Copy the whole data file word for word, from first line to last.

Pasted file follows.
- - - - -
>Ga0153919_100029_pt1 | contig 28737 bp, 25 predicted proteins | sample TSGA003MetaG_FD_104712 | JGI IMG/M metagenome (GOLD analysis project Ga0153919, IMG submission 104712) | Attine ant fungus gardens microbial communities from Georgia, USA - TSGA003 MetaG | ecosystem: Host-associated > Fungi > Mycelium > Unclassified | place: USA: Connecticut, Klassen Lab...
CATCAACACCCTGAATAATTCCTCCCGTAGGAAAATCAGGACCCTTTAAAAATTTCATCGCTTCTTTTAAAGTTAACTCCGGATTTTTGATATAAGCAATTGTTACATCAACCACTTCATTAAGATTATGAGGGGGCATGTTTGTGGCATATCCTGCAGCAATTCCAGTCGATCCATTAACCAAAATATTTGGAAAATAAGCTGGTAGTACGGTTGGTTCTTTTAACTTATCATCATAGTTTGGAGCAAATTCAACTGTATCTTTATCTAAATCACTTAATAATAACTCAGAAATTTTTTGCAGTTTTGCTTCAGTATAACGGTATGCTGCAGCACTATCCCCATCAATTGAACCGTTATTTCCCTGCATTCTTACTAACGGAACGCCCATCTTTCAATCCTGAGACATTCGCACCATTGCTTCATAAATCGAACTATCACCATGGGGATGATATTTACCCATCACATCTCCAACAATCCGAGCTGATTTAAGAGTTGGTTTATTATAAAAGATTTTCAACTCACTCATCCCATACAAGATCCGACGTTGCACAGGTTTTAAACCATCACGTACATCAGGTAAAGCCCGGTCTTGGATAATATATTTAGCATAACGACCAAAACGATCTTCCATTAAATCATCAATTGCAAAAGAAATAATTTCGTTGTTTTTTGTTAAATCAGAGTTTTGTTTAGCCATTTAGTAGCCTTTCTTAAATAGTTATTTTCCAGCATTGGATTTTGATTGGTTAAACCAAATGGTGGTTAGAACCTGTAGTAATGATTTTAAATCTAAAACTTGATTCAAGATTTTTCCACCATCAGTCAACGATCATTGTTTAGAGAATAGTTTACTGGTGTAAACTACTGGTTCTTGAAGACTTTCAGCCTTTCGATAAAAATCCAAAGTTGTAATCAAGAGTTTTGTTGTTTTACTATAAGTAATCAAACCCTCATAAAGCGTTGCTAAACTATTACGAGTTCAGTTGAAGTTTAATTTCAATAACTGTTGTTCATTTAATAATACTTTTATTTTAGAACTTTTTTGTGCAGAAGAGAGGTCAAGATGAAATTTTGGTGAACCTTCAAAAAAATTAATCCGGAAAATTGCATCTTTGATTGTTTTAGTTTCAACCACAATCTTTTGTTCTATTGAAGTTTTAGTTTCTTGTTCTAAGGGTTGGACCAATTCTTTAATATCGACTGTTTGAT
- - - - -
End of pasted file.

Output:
>Ga0153919_100029_pt1 | contig 28737 bp, 25 predicted proteins | sample TSGA003MetaG_FD_104712 | JGI IMG/M metagenome (GOLD analysis project Ga0153919, IMG submission 104712) | Attine ant fungus gardens microbial communities from Georgia, USA - TSGA003 MetaG | ecosystem: Host-associated > Fungi > Mycelium > Unclassified | place: USA: Connecticut, Klassen Lab...
CATCAACACCCTGAATAATTCCTCCCGTAGGAAAATCAGGACCCTTTAAAAATTTCATCGCTTCTTTTAAAGTTAACTCCGGATTTTTGATATAAGCAATTGTTACATCAACCACTTCATTAAGATTATGAGGGGGCATGTTTGTGGCATATCCTGCAGCAATTCCAGTCGATCCATTAACCAAAATATTTGGAAAATAAGCTGGTAGTACGGTTGGTTCTTTTAACTTATCATCATAGTTTGGAGCAAATTCAACTGTATCTTTATCTAAATCACTTAATAATAACTCAGAAATTTTTTGCAGTTTTGCTTCAGTATAACGGTATGCTGCAGCACTATCCCCATCAATTGAACCGTTATTTCCCTGCATTCTTACTAACGGAACGCCCATCTTTCAATCCTGAGACATTCGCACCATTGCTTCATAAATCGAACTATCACCATGGGGATGATATTTACCCATCACATCTCCAACAATCCGAGCTGATTTAAGAGTTGGTTTATTATAAAAGATTTTCAACTCACTCATCCCATACAAGATCCGACGTTGCACAGGTTTTAAACCATCACGTACATCAGGTAAAGCCCGGTCTTGGATAATATATTTAGCATAACGACCAAAACGATCTTCCATTAAATCATCAATTGCAAAAGAAATAATTTCGTTGTTTTTTGTTAAATCAGAGTTTTGTTTAGCCATTTAGTAGCCTTTCTTAAATAGTTATTTTCCAGCATTGGATTTTGATTGGTTAAACCAAATGGTGGTTAGAACCTGTAGTAATGATTTTAAATCTAAAACTTGATTCAAGATTTTTCCACCATCAGTCAACGATCATTGTTTAGAGAATAGTTTACTGGTGTAAACTACTGGTTCTTGAAGACTTTCAGCCTTTCGATAAAAATCCAAAGTTGTAATCAAGAGTTTTGTTGTTTTACTATAAGTAATCAAACCCTCATAAAGCGTTGCTAAACTATTACGAGTTCAGTTGAAGTTTAATTTCAATAACTGTTGTTCATTTAATAATACTTTTATTTTAGAACTTTTTTGTGCAGAAGAGAGGTCAAGATGAAATTTTGGTGAACCTTCAAAAAAATTAATCCGGAAAATTGCATCTTTGATTGTTTTAGTTTCAACCACAATCTTTTGTTCTATTGAAGTTTTAGTTTCTTGTTCTAAGGGTTGGACCAATTCTTTAATATCGACTGTTTGAT